Experience also gives us a good idea of when the cost (in other regards) of an optimisation is probably very low, in which case it's often better to write the optimised version first rather than a slow implementation to be revisited later.
When I read about premature optimisation, the message can sometimes seem like "write the slowest code that comes to mind"; of course in reality we code a little more opportunistically.

Ken said...

All the books say to use string builder over concatinization. I wanted to find out how important that really was. I built the code using concatinization. It ran in just under an hour. Put in string builder, it ran in 20 minutes. Then rewrote the code to only create the string when it was needed. Down to 7 minutes. Played around with other things, got it to 4 minutes. Got a new computer that was dual core and twice as fast. Original was running 100%, new computer ran in 2 minutes at 50%. Could change the code to multithread it, but agreed with you,it isn't worth optimizing it.

Using string builder makes the code slightly longer and in my opinion as easy to read. Taking out the redundancy did increase the complexity and therefore made it less maintainable.

I agree that optimizing to improve the performance by 2 milliseconds just isn't worth it.

I had a case where I changed a 6 tenth of a second process to 2 milliseconds. That was on a daily maintenence process that wasn't running daily because each time it ran, it took longer and longer to finish and the "daily" job was running over 48 hours.

Anything in JavaScript should NOT be CPU intensive. I agree, use concatination there. Don't optimize if you don't have a good business reason to do so.

(My business reason in the first case was just me, playing around with software. I did it to find out what impact it would have in a case where I knew there was a lot of string manipulation going on. I wanted to see what kind of impacts optimization could do for it.)

Malte said...

I made this little experiment, to see where the threshold between fast and slow is:
http://pastehtml.com/view/1dal064.html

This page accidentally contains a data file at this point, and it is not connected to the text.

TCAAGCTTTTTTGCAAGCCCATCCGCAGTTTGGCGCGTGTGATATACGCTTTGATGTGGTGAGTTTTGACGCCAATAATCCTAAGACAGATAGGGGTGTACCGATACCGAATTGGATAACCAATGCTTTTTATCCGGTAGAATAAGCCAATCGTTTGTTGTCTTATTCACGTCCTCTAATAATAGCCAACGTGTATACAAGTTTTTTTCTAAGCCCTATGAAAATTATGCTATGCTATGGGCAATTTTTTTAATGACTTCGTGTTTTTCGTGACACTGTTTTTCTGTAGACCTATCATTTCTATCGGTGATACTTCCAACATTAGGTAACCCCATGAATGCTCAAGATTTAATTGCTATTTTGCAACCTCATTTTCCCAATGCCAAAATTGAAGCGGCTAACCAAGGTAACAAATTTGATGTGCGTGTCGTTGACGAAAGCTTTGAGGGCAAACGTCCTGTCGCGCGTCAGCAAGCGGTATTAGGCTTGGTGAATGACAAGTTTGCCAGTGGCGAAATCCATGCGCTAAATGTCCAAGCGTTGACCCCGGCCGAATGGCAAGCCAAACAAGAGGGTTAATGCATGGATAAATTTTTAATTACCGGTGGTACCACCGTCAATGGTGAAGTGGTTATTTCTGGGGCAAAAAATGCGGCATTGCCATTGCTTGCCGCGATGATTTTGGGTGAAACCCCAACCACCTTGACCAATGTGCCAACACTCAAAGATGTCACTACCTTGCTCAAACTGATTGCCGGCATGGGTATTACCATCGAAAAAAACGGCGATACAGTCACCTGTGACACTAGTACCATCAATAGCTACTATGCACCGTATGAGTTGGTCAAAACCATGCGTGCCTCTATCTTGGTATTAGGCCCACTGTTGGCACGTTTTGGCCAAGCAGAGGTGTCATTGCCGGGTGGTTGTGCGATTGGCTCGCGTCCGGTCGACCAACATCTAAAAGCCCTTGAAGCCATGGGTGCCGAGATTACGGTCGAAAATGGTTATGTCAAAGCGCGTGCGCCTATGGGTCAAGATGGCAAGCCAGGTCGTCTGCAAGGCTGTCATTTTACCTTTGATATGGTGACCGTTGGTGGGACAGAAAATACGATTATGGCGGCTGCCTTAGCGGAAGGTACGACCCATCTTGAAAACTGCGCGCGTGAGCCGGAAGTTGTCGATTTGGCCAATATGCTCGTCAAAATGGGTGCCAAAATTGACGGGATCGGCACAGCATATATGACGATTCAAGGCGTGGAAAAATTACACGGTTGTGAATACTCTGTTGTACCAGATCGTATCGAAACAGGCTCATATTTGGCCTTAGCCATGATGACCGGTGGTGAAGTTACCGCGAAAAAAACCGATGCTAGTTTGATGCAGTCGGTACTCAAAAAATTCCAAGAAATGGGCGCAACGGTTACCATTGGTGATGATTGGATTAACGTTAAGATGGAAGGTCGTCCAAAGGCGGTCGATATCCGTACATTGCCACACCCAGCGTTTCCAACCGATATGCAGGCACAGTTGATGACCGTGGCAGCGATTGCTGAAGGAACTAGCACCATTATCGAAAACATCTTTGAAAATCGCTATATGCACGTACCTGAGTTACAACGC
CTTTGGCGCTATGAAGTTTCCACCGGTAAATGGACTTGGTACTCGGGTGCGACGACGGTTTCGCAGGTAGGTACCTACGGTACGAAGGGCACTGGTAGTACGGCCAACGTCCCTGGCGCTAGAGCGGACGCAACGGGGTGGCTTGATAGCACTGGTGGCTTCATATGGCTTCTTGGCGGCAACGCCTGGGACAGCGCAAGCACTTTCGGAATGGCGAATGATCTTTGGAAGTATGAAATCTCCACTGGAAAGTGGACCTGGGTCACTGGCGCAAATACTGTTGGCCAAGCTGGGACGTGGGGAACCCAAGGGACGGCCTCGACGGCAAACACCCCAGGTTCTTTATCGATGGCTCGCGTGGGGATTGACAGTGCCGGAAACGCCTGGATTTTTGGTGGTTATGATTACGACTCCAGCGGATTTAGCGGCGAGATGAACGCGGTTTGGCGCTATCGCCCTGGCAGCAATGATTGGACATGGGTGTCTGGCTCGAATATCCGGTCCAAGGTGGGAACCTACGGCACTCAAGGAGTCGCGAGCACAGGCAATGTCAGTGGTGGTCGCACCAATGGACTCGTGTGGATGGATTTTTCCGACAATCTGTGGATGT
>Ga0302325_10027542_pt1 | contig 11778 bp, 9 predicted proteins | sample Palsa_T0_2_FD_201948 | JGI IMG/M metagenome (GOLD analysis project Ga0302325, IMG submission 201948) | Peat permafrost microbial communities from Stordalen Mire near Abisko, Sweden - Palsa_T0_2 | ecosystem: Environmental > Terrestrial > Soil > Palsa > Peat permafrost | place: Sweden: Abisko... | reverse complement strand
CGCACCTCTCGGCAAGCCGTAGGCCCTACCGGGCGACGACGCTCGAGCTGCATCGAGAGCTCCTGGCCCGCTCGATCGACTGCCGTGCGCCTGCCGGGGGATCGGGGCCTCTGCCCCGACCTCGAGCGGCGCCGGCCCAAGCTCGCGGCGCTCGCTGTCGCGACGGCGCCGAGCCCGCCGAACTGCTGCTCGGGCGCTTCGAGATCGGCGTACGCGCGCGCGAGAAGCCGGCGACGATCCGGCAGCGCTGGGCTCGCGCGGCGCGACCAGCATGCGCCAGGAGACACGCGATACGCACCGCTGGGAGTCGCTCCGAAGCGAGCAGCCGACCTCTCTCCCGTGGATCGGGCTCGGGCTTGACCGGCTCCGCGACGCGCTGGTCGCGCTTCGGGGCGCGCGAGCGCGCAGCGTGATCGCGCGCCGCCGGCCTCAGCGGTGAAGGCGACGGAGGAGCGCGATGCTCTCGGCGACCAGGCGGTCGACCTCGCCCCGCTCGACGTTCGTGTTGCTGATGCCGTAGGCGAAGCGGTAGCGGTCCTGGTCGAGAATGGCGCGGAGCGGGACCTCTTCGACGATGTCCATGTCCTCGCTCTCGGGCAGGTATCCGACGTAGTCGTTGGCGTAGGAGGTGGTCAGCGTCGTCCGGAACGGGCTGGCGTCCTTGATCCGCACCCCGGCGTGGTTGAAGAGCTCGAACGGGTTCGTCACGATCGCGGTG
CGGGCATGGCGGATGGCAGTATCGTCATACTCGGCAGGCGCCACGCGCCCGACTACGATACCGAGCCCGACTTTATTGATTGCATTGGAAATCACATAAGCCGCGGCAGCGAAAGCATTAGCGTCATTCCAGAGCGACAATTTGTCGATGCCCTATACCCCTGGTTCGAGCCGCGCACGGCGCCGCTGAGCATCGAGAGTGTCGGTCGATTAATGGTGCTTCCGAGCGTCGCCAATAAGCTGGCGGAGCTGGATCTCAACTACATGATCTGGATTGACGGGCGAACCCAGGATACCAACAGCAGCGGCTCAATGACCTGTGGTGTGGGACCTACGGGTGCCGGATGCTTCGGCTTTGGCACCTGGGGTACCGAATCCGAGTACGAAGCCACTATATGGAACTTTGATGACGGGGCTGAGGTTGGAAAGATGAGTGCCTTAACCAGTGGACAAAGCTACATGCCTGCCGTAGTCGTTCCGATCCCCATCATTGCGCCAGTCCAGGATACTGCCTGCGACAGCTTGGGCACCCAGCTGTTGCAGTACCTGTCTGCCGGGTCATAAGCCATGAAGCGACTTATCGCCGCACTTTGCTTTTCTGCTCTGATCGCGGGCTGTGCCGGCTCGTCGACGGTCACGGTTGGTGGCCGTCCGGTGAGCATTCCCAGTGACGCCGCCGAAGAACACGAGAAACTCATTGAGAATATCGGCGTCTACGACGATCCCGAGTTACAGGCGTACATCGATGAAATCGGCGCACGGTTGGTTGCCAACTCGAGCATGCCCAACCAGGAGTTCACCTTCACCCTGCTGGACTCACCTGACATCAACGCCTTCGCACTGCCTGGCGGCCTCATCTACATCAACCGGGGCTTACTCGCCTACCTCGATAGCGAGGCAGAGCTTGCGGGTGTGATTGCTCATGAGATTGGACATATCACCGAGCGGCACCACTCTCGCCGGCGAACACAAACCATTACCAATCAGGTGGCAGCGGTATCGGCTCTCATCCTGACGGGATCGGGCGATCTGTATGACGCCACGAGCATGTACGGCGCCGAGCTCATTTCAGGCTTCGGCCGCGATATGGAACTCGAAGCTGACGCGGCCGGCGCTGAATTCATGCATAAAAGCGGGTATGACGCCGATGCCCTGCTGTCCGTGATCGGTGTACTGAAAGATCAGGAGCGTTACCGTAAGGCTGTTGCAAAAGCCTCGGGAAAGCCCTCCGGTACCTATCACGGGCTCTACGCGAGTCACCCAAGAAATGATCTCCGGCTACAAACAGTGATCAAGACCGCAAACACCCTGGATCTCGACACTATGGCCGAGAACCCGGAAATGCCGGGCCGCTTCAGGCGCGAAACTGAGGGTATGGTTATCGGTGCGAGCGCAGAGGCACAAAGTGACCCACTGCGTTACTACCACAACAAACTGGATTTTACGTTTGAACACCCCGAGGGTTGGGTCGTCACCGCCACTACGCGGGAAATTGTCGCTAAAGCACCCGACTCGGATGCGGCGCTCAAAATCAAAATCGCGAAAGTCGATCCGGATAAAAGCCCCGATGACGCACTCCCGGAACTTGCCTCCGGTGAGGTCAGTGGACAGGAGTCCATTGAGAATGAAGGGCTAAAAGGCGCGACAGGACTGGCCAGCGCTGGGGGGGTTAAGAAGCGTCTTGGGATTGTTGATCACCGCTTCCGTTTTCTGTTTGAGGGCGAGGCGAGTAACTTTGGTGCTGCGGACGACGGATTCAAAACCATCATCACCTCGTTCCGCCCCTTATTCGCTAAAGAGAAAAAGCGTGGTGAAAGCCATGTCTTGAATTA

(the implementation is wrong. should probably not use setTimeout but rather a busy wait, but it is close enough).

I agree with Michael. A mantra of "touching the DOM is evil" is not the right way. They are also the kind of problems that are easily benchmarked and optimized.

In jQuery-land I have seen much worse. People often have super optimized code that is still slow. Why? Because it didn't actually do anything on the current page. Everything started with a selector that didn't match anything. A good dependency management system need like overhead (some people see all abstractions as overhead) but would have really sped things up.

Michael Mahemoff said...

There's also an issue of not seing the forest for the trees - cluttering code with small optimisations makes it harder to make substantial (2x/10x) algorithmic improvements.

My "favourite" example in the Java world is the horrendous logger.isDebugEnabled() check, which triples or quadruples line count for a debug statement, and therefore degrades code quality. In one project, developers were blindly applying to an admin system which would be used by 2 or 3 people max at any time.

Miller Medeiros said...

I wrote something similar a couple months ago: http://blog.millermedeiros.com/2010/10/the-performance-dogma/ - I agree that it is important to do some profiling and test on the production code, sometimes benchmarks and common knowledge can be misleading and sometimes bottlenecks are hard to spot. Cheers.

Alexander said...

I am currently working on a Project that has grown over 6 months without basic jQuery optimization, or as you like to call it "premature optimization". This resulted in 4 jsFiles(each over 600 Lines long) where 85% of the lines started with a jQuery("#" + something).
This Project banned IE6, but not IE7, and after some more features, it just crashed on startup cause these scripts did so much lookups and where so unoptimized in every regard. It took hours to make those files a) easy readable(is this really the same selector?) b) easy maintainable( Try to change a selector based on 4 strings that where typed out at 90 different positions in a script vs change one variable) and have at least basic performance optimization.

I would like see "performance awareness". I agree that you should not use a negative while loop just because some perf test say its 0.5% faster then just a for. But i also think that basic maintainability is way way more important than some premature optimization.
DRY > Premature Optimization * 1e10